HC Deb 13 December 1979 vol 975 cc1534-9
Mr. Speaker

Business Statement—Mr. Chancellor of the Duchy of Lancaster.

Mr. James Callaghan

In addition to any religious answers that the Lord Privy Seal might care to give, would the Leader of the House care to state the business for next week?

The Chancellor of the Duchy of Lancaster and Leader of the House of Commons (Mr. Norman St. John-Stevas)

I shall pass the right hon. Gentleman's comment on to my right hon. Friend. The business for next week will be as follows:

Monday 17 DECEMBER—Second Reading of the Employment Bill.

Motions on the Pneumoconiosis Etc. (Workers Compensation) (Payment of Claims) Regulations and on the Water Charges Equalisation Order.

Tuesday 18 DECEMBER—Proceedings on the Consolidated Fund Bill.

Wednesday 19 DECEMBER—Second Reading of the Health Services Bill.

Motions on the Passenger and Goods Vehicle (Recording Equipment) Regulations, and on EEC document 5247/79 on units of measurement.

Thursday 20 DECEMBER—Second Reading of the Social Security Bill.

Remaining stages of the Protection of Trading Interests Bill.

Friday 21 DECEMBER—It will be proposed that the House should rise for the Christmas Adjournment until Monday 14 January 1980.

[EEC Document 5247/79

Relevant Report of the European Legislation Committee 20th Report, Session 1978–79

H/C Paper No. 10-xx 1978–79 Para. 2]

Mr. Palmer

Will the Leader of the House tell us when we can expect a statement on the expansion of the civil nuclear power programme? It is particularly urgent, in view of the inability of the Government to maintain the secrecy of their Cabinet papers.

Mr. St. John-Stevas

I shall pass on the hon. Gentleman's request to my right hon. Friend the Secretary of State for Energy.

Several Hon. Members rose

Mr. Speaker

Order. I remind the House that I have an exceedingly long list of hon. Members with steel constituency interests who hope to take part in the major debate today. Before that there is a statement that, I gather, is also of considerable interest to the House. Therefore, I propose not to go as long on business questions for next week.

Mr. John Wells

Will my right hon. Friend give us some assurance that the excessive number of members of the public wandering round the Palace of Westminster, particularly those parts that are theoretically reserved for Members only, will be substantially reduced in the new year if it cannot be done next week? Will he also make sure that the definition of an Officer of the House is reconsidered? It seems to me and to many of my hon. Friends that far too many people think that they have some extension of public duty, and we could well do without them on this side of Westminster Bridge Road. Let them stay in Norman Shaw South or North.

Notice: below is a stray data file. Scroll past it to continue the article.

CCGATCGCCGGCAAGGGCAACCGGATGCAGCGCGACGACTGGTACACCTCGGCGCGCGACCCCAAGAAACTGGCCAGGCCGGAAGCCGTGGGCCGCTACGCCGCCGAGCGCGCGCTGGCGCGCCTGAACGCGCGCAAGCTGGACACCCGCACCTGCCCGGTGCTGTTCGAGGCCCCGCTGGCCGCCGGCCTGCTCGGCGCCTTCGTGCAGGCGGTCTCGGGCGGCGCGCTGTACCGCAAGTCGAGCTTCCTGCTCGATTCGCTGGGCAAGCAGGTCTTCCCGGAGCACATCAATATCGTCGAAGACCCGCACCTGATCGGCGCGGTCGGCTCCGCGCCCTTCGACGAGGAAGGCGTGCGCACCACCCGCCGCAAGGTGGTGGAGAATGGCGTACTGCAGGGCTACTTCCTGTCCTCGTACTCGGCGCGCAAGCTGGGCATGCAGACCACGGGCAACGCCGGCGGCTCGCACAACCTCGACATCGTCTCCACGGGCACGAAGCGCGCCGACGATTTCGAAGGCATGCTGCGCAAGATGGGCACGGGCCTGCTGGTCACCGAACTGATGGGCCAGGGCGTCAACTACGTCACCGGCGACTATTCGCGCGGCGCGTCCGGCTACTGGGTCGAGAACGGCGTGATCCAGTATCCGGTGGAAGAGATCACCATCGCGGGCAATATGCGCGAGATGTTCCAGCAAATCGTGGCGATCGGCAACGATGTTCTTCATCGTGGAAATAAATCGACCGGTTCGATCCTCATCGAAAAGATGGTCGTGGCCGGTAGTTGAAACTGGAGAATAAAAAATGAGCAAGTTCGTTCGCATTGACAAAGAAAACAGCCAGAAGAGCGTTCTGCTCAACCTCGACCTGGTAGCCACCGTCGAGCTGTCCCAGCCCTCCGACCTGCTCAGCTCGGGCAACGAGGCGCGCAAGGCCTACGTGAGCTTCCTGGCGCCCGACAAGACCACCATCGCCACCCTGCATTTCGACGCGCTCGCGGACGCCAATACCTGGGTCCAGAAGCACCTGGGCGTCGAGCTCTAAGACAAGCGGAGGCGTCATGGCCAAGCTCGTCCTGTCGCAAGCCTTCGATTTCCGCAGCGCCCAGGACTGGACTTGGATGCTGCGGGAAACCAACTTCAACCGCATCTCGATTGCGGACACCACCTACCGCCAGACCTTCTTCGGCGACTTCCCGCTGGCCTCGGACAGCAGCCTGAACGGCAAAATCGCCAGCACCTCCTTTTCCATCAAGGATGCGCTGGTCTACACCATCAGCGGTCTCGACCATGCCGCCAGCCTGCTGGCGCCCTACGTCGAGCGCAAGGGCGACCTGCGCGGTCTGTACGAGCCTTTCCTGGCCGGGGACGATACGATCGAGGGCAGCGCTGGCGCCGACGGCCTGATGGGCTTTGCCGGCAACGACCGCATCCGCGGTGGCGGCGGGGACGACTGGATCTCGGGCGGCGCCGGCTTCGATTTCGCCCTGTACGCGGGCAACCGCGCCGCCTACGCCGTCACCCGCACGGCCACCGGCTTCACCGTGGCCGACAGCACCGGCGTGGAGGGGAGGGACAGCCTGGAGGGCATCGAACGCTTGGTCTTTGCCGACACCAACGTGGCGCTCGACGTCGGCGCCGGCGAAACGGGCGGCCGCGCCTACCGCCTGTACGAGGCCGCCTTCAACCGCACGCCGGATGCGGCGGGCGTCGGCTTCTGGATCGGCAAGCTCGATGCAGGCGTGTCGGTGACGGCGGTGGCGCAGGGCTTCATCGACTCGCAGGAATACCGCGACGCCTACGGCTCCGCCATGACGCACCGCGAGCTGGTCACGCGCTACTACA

Mr. St. John-Stevas

I shall certainly consider what my hon. Friend said, but it has long been the tradition of this House that there should be as free access as possible for members of the public.

Mr. Molyneaux

Can the Leader of the House indicate when we may expect to debate the motion for the Adjournment for the Christmas Recess?

Mr. St. John-Stevas

The recess motion will be taken on Tuesday 18 December.

Mr. Marks

The House has not yet approved the rate support grant or rate support increase orders. When will we have an opportunity to debate those orders?

Mr. St. John-Stevas

I am afraid that I cannot find time to debate those orders before the Christmas Recess, but I hope that we shall do so soon after we return.

Mr. Adley

I did not hear my right hon. Friend say anything about an announcement on airports policy. I understood that the Government were to make some sort of announcement about what is called the third London airport—which many of us feel is not necessary—before Christmas. Can my right hon. Friend tell me whether the timetable has now been changed, and will he give us an assurance that this matter will not be dealt with by means of a written answer?

Mr. St. John-Stevas

Yes, of course I can give my hon. Friend the assurance that a matter of this importance will not be dealt with by a written answer. The Government hope that it will be possible to make a statement on general airports policy next week.

Mr. Harry Ewing

I wish to ask the Leader of the House a question about next week's business, and every week's business for that matter, particularly in relation to Scotland. Is the right hon. Gentleman aware that for the second time this week the Scottish Office has published consultative documents—one on the Health Service and one, today, on the assisted places scheme in Scotland—without making those documents available in the House of Commons, either in the Vote Office or the Library? That kind of treatment is intolerable, particularly in view of the fact that last week we had to kick up a row before the Housing Bill was put in the Vote Office. In order to save the Leader of the House further trouble, will he take up this matter with the Scottish Office and make sure that it does not happen again? I can assure the right hon. Gentleman that we shall disrupt Scottish business unless something is done about this serious state of affairs.

Mr. St. John-Stevas

I am not familiar with the facts raised by the hon. Gentleman, but I shall certainly look into them and have discussions later today with my right hon. Friend the Secretary of State for Scotland.